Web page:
Tax obligations can be confusing, and they change all the time. Here's what to expect in 2021.

The COVID-19 pandemic led to new tax incentives and programs designed to aid small businesses.
In 2018, major tax legislation resulted in many changes for small businesses, including new rules for pass-through entities and bonus depreciation.

You should work with a certified public accountant (CPA) to ensure you are complying with current regulations and paying the right amount.
This article is for small business owners who want to know what to expect for their tax obligations in 2021.

Although there weren't many major changes to the small business tax code this year, several tax credits, loan programs and acts were created to help businesses weather the effects of COVID-19.

The last major changes to the tax code came in 2018, with the Tax Cuts and Jobs Act, which included a lower corporate tax rate, new rules for pass-through businesses and a tax break for some industries.

"The tax changes were so significant, I would imagine that there's still a lot of issues in terms of digesting what has occurred,

As a small business owner, it's important to stay up-to-date on current tax laws so you pay the right amount each year.
Types of small business taxes

Small business taxes vary based on the structure of the business, but here are the five primary small business taxes:

Income tax. Except for partnerships, all businesses file annual income tax returns. Partnerships, however, file information returns.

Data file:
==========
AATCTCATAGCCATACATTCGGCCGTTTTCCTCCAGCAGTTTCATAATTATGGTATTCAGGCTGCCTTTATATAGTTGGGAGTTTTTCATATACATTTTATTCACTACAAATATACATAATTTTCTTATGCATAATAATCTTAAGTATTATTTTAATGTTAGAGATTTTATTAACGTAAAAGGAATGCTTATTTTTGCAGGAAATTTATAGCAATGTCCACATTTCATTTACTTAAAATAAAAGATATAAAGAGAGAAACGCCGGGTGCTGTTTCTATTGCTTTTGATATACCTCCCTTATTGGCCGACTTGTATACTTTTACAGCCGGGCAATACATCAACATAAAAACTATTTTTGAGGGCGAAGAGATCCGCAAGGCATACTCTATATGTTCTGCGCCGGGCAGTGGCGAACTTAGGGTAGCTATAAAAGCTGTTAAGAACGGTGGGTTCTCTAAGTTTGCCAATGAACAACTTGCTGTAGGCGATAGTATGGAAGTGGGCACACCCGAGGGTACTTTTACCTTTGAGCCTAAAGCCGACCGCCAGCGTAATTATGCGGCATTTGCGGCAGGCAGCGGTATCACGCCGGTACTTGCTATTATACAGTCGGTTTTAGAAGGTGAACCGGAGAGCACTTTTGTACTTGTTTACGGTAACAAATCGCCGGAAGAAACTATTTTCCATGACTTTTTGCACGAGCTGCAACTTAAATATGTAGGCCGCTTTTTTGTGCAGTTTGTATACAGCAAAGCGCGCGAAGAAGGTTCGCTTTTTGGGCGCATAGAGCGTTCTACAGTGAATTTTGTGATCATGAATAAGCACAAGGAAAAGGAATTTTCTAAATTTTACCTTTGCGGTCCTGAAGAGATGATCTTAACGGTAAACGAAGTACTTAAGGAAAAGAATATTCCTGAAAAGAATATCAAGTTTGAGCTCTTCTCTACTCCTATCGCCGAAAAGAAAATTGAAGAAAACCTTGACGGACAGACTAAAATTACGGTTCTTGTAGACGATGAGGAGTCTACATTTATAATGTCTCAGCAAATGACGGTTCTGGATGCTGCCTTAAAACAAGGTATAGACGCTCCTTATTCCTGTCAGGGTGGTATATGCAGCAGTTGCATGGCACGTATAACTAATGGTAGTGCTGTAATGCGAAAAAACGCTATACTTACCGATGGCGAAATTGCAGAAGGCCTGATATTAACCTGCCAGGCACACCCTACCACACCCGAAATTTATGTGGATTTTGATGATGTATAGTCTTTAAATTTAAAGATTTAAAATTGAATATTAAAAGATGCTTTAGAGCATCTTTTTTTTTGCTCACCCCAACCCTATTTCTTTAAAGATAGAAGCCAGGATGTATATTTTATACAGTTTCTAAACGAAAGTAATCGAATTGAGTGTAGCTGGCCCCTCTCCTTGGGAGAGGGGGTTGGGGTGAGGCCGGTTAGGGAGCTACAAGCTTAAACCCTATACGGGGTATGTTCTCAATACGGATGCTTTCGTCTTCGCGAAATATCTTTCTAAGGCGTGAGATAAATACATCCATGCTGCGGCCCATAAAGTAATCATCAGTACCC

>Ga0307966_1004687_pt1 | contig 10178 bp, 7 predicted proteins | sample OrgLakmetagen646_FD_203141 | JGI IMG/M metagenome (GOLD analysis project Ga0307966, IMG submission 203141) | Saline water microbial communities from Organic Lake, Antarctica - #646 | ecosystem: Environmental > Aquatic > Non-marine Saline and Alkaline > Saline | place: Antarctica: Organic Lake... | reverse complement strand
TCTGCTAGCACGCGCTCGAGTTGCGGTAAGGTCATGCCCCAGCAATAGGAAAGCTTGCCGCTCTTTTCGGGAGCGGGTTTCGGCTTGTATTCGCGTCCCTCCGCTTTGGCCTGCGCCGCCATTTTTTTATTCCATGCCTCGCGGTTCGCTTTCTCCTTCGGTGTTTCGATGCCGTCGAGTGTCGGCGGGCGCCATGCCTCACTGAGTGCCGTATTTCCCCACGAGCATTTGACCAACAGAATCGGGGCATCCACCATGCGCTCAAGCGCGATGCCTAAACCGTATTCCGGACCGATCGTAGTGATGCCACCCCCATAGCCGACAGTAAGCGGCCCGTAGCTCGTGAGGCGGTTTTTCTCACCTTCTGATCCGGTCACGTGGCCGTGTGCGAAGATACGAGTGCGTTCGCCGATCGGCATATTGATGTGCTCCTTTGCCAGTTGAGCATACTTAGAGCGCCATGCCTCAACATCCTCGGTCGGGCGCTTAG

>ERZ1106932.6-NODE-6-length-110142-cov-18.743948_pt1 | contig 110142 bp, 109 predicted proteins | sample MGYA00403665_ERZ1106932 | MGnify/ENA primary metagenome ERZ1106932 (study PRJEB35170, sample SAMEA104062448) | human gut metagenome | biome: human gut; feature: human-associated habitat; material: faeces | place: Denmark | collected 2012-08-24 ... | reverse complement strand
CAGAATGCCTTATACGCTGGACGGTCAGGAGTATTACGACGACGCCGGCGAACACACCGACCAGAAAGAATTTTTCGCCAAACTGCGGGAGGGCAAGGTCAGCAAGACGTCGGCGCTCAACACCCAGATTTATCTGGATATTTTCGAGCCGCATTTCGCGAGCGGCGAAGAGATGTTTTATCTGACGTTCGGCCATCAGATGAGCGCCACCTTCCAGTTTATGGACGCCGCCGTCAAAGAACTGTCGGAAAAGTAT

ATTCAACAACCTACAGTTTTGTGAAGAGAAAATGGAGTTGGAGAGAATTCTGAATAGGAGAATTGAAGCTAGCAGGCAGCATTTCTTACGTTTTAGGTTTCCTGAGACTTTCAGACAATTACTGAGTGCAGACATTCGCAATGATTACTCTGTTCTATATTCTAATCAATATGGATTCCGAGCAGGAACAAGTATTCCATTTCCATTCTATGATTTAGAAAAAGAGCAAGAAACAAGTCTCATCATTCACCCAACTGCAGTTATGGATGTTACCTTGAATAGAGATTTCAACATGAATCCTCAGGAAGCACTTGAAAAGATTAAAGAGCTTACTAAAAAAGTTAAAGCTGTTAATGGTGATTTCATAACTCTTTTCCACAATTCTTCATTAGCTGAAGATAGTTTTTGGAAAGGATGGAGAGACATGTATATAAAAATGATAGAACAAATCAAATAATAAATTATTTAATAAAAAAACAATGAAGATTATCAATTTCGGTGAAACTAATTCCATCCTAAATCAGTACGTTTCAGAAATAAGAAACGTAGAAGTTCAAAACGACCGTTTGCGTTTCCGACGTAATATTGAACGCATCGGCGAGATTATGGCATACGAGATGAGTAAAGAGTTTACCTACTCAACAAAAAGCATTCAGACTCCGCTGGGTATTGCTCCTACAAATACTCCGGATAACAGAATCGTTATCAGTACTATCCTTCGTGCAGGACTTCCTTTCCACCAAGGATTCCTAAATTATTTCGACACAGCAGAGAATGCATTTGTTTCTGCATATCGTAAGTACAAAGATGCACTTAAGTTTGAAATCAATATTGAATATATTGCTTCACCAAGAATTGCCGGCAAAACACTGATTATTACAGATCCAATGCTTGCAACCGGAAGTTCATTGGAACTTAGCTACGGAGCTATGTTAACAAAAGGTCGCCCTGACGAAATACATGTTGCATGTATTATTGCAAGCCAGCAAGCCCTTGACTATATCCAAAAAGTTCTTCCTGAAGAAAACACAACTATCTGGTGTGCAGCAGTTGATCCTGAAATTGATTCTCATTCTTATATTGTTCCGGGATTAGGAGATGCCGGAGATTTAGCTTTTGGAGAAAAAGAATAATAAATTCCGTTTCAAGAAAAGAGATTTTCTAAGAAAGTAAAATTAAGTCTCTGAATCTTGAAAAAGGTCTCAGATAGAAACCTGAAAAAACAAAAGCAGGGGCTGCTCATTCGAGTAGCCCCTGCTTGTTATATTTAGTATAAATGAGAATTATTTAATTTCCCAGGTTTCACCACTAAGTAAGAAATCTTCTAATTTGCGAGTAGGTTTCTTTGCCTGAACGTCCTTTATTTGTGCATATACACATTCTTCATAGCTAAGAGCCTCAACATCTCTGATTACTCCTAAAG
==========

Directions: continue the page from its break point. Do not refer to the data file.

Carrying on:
Self-employment tax. This tax is on your net earnings from self-employment and goes toward your 

Social Security and Medicare obligations.

Employment taxes. If you have employees, you have taxes (and forms) related to their Social Security and Medicare taxes, federal income tax withholdings and federal unemployment tax. Payroll 

taxes fall into this category.

Excise tax. There are several types of taxes that fall into the excise tax category. This affects you if you make or sell certain types of products; operate a certain business type; use specific equipment, facilities or products; or are paid for qualifying types of services. If that sounds vague, it's because it cuts across many categories. The classic examples of products that carry an excise tax are fuel, tobacco and alcohol. 

Estimated taxes. Many businesses (sole proprietors, partnerships and S corporation shareholders) must pay quarterly estimated tax payments. This requirement applies if you do not have taxes withheld from each paycheck or do not have a sufficient amount withheld from each paycheck.